Of course, you cannot possibly say your Rosary without having a few involuntary distractions and it is hard to say even one Hail Mary without your imagination troubling you a little (for our imagination is, alas, never still). The one thing you can do, however, is to say your Rosary without giving in to distractions deliberately and you can take all sorts of precautions to lessen involuntary distractions and to control your imagination.
With this in mind put yourself in the presence of God and imagine that Almighty God and His Blessed Mother are watching you and that your guardian Angel is standing at your right hand, taking your Hail Marys, if they are well said, and using them like roses to make crowns for Jesus and Mary. But remember that at your left hand lurks the devil ready to pounce upon every Hail Mary that comes his way and to write it down in his deadly note-book. And be sure that he will snatch every single one of your Hail Marys that you have not said attentively, devoutly and with reverence.
Above all, do not forget to offer up each decade in honor of one of the mysteries and while you are saying it try to form a picture in your mind of Jesus and Mary in connection with this mystery.
The life of Blessed Hermann (of the Premonstratensian Fathers) tells us that at one time when he used to say the Rosary attentively and devoutly while meditating upon the mysteries Our Lady used to appear to him resplendent in breathtaking majesty and beauty. But as time went on his fervor cooled and he fell into the way of saying his Rosary hurriedly and without giving it his full attention.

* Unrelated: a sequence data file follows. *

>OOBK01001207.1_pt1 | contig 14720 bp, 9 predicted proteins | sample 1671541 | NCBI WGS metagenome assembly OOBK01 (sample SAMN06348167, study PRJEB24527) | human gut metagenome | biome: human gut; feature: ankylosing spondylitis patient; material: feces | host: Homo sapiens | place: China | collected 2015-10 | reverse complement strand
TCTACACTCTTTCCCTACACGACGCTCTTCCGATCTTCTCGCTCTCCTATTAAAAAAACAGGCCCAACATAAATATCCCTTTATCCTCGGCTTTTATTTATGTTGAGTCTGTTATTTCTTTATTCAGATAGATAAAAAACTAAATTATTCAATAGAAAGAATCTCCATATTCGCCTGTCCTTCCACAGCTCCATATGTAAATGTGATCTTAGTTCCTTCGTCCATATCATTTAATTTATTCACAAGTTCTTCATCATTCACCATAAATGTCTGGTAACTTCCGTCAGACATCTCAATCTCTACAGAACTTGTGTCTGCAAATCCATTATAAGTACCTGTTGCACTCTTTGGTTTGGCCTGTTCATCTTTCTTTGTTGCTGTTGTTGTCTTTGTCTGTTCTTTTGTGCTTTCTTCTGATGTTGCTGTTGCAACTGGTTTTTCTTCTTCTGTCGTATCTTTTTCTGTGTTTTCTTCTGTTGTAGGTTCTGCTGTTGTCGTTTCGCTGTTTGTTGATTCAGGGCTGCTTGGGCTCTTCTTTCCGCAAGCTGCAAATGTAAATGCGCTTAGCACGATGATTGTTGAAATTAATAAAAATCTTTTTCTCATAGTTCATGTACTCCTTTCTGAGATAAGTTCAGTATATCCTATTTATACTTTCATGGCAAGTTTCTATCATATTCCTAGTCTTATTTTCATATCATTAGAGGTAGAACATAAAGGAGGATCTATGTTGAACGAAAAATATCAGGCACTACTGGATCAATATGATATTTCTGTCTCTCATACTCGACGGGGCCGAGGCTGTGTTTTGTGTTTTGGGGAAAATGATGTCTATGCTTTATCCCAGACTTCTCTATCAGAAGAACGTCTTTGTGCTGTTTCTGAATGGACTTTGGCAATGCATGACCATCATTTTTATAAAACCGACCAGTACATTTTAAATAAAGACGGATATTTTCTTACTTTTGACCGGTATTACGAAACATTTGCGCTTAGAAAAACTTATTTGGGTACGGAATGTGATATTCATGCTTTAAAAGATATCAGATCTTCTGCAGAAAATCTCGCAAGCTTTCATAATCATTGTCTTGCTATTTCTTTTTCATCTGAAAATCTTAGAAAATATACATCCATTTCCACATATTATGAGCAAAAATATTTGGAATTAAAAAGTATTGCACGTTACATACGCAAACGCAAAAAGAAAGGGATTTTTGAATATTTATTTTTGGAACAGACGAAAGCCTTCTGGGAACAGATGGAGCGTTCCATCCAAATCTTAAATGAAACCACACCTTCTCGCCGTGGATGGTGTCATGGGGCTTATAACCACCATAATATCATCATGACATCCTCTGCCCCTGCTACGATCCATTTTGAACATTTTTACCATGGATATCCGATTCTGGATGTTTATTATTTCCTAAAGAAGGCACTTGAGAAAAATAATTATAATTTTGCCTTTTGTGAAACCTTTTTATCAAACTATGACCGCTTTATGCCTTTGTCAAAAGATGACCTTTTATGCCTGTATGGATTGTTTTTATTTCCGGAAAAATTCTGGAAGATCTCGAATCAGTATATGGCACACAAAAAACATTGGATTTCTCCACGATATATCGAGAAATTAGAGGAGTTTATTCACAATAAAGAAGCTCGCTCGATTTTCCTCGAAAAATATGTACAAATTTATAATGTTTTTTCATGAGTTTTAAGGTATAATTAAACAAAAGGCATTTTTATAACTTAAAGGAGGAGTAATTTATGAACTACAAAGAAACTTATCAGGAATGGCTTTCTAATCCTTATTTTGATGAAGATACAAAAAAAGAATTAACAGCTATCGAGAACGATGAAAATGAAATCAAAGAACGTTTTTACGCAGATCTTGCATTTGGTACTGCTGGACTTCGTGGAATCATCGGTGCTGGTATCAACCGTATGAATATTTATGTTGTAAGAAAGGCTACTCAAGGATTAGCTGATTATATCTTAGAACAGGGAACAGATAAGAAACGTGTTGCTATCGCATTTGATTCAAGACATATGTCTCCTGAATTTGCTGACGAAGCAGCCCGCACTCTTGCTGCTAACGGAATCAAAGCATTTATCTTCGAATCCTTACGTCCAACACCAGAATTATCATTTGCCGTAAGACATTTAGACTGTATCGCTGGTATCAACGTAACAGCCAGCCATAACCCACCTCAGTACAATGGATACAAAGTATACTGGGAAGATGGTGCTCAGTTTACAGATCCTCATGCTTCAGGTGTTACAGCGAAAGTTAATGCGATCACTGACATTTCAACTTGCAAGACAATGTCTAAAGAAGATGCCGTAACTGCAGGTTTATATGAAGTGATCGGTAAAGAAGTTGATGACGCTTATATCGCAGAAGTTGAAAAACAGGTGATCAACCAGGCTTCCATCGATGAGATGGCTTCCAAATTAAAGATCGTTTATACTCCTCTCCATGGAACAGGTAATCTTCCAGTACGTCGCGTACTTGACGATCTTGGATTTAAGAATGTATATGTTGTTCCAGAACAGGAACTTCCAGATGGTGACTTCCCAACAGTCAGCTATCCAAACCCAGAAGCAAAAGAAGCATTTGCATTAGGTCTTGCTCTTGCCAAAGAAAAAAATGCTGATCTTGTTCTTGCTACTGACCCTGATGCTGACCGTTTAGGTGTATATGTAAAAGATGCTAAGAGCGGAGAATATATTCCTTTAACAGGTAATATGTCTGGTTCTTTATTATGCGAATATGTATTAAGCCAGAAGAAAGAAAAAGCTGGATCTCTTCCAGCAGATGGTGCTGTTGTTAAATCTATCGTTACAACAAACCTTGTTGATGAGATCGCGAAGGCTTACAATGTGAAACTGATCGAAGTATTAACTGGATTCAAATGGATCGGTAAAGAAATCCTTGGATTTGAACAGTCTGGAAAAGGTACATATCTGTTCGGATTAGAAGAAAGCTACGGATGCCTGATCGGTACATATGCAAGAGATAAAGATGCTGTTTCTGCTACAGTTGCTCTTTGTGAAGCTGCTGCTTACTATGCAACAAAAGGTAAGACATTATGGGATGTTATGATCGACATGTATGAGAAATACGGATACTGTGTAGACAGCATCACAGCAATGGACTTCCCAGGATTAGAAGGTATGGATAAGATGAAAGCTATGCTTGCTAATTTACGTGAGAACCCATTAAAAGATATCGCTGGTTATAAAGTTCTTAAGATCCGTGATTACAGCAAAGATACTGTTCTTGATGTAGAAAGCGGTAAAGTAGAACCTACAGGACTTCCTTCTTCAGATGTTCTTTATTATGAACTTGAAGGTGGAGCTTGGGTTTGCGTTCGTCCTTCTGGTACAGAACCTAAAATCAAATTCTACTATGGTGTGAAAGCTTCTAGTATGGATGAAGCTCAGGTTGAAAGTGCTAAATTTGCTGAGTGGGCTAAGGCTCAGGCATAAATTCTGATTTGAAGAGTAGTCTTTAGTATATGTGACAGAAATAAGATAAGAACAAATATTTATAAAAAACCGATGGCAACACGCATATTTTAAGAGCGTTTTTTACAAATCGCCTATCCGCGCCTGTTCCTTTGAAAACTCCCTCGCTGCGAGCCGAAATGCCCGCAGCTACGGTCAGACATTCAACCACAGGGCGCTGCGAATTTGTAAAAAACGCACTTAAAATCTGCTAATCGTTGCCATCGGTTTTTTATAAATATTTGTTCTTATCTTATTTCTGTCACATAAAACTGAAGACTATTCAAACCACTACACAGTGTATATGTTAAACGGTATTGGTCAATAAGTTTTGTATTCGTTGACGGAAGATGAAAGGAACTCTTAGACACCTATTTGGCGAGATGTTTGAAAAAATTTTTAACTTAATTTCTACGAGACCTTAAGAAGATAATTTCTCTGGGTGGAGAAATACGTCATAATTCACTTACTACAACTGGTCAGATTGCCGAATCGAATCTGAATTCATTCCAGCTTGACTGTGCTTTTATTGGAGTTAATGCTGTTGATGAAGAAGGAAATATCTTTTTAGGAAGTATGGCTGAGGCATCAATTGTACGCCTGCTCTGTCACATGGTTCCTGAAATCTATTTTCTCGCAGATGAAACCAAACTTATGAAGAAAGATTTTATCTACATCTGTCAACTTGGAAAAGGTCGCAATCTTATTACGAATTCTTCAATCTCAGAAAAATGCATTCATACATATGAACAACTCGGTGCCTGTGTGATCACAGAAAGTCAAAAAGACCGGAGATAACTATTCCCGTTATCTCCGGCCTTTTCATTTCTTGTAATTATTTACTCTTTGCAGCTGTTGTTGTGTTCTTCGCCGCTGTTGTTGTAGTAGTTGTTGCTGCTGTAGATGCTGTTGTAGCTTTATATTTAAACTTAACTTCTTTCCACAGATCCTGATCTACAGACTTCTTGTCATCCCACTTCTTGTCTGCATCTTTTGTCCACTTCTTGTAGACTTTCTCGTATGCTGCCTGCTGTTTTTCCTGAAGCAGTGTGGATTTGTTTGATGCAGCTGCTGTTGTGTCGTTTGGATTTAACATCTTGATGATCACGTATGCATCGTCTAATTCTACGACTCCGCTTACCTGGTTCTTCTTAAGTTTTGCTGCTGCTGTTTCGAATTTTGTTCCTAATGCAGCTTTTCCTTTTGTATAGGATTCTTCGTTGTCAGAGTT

Then one day Our Lady appeared to him again----only this time she was far from beautiful and her face was furrowed and drawn with sadness. Blessed Hermann was appalled at the change in her, and then Our Lady explained:
"This is how I look to you, Hermann, because in your soul this is how you are treating me; as a woman to be despised and of no importance. Why do you no longer greet me with respect and attention meditating on my mysteries and praising my privileges."
From page 89 and 90
Nihil Obstat, Gulielmus F. Hughes, S.T.L., Censor Librorium
Imprimatur, Thomas Edmundus Molloy, S.T.D., Archiepiscopus-Episcopus Brooklyniensis, 1954 For more, see The Holy Rosary
St. Louis-Marie Grignon de Montfort's The Secret of the Rosary